|In December 1943, construction commenced in the UK of
components for pre-fabricated artificial harbours to be sited on the coast
of Normandy for the supply of Allied forces to be landed in 'Operation
Overlord', the invasion of Europe which started 6th June 1944.
It was initially thought that a workforce of 30,000 people would be
needed to build these components, however at peak effort, 45,000 people
were employed nationwide in building the diverse parts.
The different units had a variety of code names eg 'Phoenixes' which
were concrete caissons; 'Bombardons' were steel tanks and 'Gooseberries'
old ships used as breakwaters.
At Wivenhoe, two 'Whales', pier heads were built on the marshland area,
now known as Old Ferry Marsh, adjacent to the upstream Wivenhoe shipyard.
Some of the concrete crane bases and rail-lines used in their construction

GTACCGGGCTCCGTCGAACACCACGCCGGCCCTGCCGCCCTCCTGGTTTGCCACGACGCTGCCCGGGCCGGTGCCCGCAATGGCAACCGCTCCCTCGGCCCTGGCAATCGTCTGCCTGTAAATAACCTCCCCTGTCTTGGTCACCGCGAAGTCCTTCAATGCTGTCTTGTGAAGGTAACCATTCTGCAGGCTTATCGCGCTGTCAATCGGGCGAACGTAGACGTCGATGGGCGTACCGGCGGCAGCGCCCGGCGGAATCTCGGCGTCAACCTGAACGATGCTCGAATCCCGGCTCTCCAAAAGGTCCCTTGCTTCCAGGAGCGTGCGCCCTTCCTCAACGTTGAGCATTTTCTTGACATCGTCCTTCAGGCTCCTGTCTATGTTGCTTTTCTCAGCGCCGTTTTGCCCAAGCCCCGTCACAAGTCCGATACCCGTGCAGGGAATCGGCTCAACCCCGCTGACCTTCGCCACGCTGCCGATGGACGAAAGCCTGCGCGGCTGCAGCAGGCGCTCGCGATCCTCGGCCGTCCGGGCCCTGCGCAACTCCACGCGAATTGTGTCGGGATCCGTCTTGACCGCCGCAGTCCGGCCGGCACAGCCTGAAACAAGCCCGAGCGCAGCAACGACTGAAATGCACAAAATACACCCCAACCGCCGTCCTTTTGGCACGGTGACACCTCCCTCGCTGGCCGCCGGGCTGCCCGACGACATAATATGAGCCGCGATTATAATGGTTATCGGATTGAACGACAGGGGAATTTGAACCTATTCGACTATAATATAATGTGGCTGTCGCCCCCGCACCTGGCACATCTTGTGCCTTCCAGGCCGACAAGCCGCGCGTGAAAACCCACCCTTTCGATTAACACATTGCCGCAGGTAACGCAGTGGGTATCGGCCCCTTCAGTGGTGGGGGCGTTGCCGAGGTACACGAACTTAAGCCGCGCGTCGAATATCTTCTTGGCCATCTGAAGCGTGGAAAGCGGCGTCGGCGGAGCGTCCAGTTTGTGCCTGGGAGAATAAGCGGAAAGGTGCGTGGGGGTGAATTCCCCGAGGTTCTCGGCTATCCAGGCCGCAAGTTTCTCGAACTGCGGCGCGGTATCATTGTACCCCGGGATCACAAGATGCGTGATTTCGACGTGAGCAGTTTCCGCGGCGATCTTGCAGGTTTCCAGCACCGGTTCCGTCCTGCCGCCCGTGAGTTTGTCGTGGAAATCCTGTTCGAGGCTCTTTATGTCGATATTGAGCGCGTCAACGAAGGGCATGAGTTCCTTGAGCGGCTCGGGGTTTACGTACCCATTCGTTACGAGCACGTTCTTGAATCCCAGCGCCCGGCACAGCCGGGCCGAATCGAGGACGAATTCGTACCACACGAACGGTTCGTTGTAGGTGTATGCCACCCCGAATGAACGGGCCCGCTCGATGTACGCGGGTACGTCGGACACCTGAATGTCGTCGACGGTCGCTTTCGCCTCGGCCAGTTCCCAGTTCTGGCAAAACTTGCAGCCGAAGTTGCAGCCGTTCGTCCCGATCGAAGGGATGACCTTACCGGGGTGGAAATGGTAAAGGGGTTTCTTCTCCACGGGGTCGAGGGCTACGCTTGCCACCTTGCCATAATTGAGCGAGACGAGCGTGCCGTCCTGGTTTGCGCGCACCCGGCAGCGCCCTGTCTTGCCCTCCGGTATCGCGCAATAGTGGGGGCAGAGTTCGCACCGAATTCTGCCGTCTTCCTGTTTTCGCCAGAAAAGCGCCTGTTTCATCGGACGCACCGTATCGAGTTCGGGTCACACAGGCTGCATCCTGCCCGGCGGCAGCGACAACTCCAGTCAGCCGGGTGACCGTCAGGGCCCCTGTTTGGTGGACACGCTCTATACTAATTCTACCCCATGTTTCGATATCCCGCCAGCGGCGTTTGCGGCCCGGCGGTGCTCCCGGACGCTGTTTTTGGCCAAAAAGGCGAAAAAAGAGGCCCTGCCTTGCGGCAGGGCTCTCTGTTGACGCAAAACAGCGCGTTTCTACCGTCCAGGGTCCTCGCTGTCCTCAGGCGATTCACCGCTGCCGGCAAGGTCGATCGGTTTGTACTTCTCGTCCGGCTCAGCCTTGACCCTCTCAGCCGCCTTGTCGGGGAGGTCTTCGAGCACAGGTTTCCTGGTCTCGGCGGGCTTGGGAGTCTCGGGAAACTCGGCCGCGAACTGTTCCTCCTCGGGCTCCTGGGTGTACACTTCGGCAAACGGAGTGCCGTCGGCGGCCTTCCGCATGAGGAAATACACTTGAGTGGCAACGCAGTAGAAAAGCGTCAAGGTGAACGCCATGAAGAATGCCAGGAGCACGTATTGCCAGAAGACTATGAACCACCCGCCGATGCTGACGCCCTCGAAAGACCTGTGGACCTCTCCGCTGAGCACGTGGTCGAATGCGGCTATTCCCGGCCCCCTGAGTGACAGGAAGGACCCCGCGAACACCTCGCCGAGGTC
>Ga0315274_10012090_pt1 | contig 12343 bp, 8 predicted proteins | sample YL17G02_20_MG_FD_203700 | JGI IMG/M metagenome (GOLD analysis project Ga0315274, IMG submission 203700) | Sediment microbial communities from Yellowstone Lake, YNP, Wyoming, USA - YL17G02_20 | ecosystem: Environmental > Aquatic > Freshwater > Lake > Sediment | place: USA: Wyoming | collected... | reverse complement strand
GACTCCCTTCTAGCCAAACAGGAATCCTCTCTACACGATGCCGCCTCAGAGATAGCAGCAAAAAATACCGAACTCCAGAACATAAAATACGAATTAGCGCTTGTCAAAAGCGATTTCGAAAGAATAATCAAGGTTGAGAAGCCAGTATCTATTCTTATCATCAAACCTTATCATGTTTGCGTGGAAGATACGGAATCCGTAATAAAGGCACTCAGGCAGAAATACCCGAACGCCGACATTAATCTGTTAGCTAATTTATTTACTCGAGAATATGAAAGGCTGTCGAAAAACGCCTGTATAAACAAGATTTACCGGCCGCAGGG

were visible until at least 1986.
These two pier heads were made of welded steel with concrete infill and
were 200 feet long and 60 feet wide. the mould depth at the sides were 10
feet. There were equipped with 4 'Spuds' or legs at the corners. Each Spud
leg was 89 feet long with 'feet' 4 feet square. On these Spuds, which were
operated by electric winches with reduction gearing, the 'Whale' could be
raised or lowered to compensate for the tide.
Two Mulberry Harbours were actually assembled on the French coast, one
for the American beachhead and one for the British at Arromanches.
Despite the American harbour being wrecked by heavy weather after 4
days use, the Harbours played a vital part in the success of 'Operation
Overlord'. In the first 6 days of use of the British Mulberry, 326,000
troops, 54,000 vehicles and 100,000 tons of supplies were handled.
Note: Wivenhoe Town Council arranged for one of the new roads in Old
Wivenhoe Quay to be named Mulberry Harbour Way in memory of the
construction of part of the Mulberry Harbours at Wivenhoe. Mulberry
Harbour Way is about 100 metres east of where the 'Whale' Units were